NHL Playoffs 2012: Postseason Rule Changes We'd Like to See
The NHL has had the same postseason format since 1994 and for the most part, it has worked pretty well. However, there are still some things that need to be changed to improve the NHL's playoff experience.
Some changes are needed in the way the league selects and seeds playoff teams, and some changes need to be made to the way the game is played.
These suggestions would take the best playoff system in sports and make it even better.
Don't Automatically Give Division Winners One of the Top 3 Seeds
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Unlike the NBA, the NHL automatically gives the three division winners in each conference one of the top three seeds in the playoffs. This holds true not just for the first round, but for as long as the division winners remain in the playoffs.
The result can create unfair advantages for teams that just don't deserve them.
Look at the Eastern Conference's third seed this year, the Florida Panthers. They finished with 94 points, which would place them seventh in the conference if the league used straight records to seed its teams.
But because the Panthers won the weak Southeast Division, they were automatically seeded third. Now, the sixth-seeded New Jersey Devils have an easier first-round opponent than both the fourth- and fifth-seeded teams (Pittsburgh and Philadelphia).
In addition, the Penguins and Flyers have to play each other in the first round. This means that one team that is considered a Stanley Cup contender is going to be eliminated in the first round because they have to face another highly regarded contending team. Again, the Devils, who finished behind both of these teams, get an easier first-round opponent in Florida.
Division winners should be rewarded and receive an automatic playoff berth, but they should not be seeded ahead of better teams just because they won their division.
NHL teams play 82 games to earn the most points they can to get the highest seed possible. It is more fair if division winners are automatically in the playoffs, but are seeded where they belong in the standings.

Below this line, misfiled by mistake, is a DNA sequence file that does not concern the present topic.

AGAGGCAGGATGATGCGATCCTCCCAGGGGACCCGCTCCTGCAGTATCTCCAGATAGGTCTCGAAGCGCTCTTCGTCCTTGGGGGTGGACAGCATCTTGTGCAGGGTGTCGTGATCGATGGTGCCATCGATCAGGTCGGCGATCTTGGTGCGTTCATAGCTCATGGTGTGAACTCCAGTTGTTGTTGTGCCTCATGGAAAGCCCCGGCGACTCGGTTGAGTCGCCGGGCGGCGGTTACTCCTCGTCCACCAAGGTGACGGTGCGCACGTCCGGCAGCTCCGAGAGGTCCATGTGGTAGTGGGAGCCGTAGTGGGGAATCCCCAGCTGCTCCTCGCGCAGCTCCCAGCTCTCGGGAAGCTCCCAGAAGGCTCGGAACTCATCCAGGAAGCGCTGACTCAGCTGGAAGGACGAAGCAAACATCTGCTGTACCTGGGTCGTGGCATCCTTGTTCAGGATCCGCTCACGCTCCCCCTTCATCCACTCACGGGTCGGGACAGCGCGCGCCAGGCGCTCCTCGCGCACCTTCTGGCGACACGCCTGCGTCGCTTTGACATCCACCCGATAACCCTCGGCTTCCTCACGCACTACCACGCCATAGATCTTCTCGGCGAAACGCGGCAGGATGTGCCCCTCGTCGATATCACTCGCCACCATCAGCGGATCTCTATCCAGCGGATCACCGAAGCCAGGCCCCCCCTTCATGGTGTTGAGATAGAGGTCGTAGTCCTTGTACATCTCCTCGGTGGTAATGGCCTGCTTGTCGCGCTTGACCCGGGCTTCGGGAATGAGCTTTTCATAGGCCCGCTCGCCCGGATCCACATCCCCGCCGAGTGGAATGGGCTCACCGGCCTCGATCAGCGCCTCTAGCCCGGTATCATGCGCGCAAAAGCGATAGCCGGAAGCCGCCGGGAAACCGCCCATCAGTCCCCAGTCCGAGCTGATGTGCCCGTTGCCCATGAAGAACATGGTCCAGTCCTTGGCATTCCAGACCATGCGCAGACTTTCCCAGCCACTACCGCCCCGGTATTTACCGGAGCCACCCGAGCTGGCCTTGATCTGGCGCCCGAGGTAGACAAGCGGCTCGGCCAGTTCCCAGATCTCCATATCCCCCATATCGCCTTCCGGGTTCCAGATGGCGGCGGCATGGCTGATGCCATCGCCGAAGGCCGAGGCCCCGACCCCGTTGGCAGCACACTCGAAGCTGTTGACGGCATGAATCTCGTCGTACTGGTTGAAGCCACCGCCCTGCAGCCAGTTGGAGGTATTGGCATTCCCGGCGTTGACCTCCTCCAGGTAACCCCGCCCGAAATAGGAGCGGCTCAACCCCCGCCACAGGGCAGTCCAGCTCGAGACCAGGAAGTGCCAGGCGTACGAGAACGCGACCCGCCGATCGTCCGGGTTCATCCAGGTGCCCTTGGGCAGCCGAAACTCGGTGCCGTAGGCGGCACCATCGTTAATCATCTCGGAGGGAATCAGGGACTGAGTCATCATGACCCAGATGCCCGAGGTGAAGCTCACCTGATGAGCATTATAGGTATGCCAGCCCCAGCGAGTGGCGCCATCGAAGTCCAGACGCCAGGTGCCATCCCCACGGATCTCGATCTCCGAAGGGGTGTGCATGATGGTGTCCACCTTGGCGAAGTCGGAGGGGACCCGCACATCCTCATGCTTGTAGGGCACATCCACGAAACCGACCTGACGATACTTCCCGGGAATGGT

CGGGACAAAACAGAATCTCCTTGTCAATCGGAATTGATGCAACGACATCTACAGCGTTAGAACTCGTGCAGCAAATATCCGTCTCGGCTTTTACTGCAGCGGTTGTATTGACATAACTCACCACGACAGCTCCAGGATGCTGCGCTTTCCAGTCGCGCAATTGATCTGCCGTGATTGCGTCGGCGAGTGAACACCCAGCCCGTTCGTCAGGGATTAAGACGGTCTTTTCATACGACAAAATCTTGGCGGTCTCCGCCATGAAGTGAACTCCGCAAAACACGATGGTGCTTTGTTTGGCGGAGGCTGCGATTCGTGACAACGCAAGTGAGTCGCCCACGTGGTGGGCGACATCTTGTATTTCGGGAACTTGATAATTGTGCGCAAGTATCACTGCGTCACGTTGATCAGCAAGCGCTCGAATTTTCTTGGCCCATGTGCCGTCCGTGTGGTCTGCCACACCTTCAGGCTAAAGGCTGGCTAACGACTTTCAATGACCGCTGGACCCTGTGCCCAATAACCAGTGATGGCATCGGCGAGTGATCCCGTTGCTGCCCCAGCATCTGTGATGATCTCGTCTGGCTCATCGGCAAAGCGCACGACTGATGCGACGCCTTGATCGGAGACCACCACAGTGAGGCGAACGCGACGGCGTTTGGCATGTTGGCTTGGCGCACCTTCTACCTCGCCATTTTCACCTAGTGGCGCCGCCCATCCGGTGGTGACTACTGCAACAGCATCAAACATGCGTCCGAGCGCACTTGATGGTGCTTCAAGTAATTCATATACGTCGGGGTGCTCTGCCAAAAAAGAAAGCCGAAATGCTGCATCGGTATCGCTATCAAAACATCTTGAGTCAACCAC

Give Coaches One Replay Challenge Per Game
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The NHL should allow coaches to make one replay challenge per team per game.
Sure, these challenges should be limited to certain clearly reviewable instances, like whether or not a player was offside on a play or whether a puck was deflected before going into the stands on a potential delay-of-game call.
We saw the Flyers benefit from a blown call in Game 1 of this year's playoffs against the Penguins. Daniel Briere was clearly offside on a play where he scored a goal that ended up changing the momentum of the game. If Penguins' Coach Dan Bylsma had one challenge, he could have had the play reviewed and it clearly would have been reversed.
By giving each coach only one review per game, it doesn't slow down the game much and adds an element of strategy for NHL coaches. It also allows the league to correct obviously blown calls like the Briere goal in Game 1 without eliminating judgment calls by the officials.
Do Not Change Playoff Overtime Rules
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During the regular season, overtime is 4-on-4 hockey for five minutes, followed by a shootout.
In the playoffs, however, the NHL keeps on playing 20 minute periods of 5-on-5 hockey until somebody scores the game winning goal.
Please, NHL, don't change this.
Marathon Stanley Cup playoff games are the stuff legends are made of. The fact that a game can end at any time or go on until the wee hours of the morning is part of what makes the NHL playoffs intense, exciting and unique.
The shootout and 4-on-4 hockey are gimmicks designed to produce quick winners in OT during the regular season. They are fine where they are, but they have no place in playoff hockey.
Keep playoff OT as is.
Make Teams Play Within Their Divisions in the Early Playoff Rounds
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Prior to 1993, the first two rounds of the playoffs were always between division foes to determine what team would emerge from each division to play for the conference title.
This helped create more intense rivalries between teams, which gets fans more passionately involved in the game.
Think about the 1980s when the divisional playoff rules were in place. The New York Rangers and New York Islanders met in 1979, 1981, 1982, 1983 and 1984. The rivalry between the two teams was never more intense.
Emphasizing rivalries is good for the NHL and helps sell tickets. It makes players and fans more intense and that is good for the game. Make the change.
Give Coaches an Extra Timeout in Long OT Games
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During the regular season, the NHL gives each team one timeout for a 60- or (at most) 65-minute game.
In the playoffs, however, games can last a lot longer. If games go to a second overtime period, teams should get one more timeout if they have already used their first one.
Fatigue becomes a major factor in long overtime games. This would again give coaches another strategic move they can make (and be second-guessed on) and give players a slight rest during a game lasting more than 80 minutes.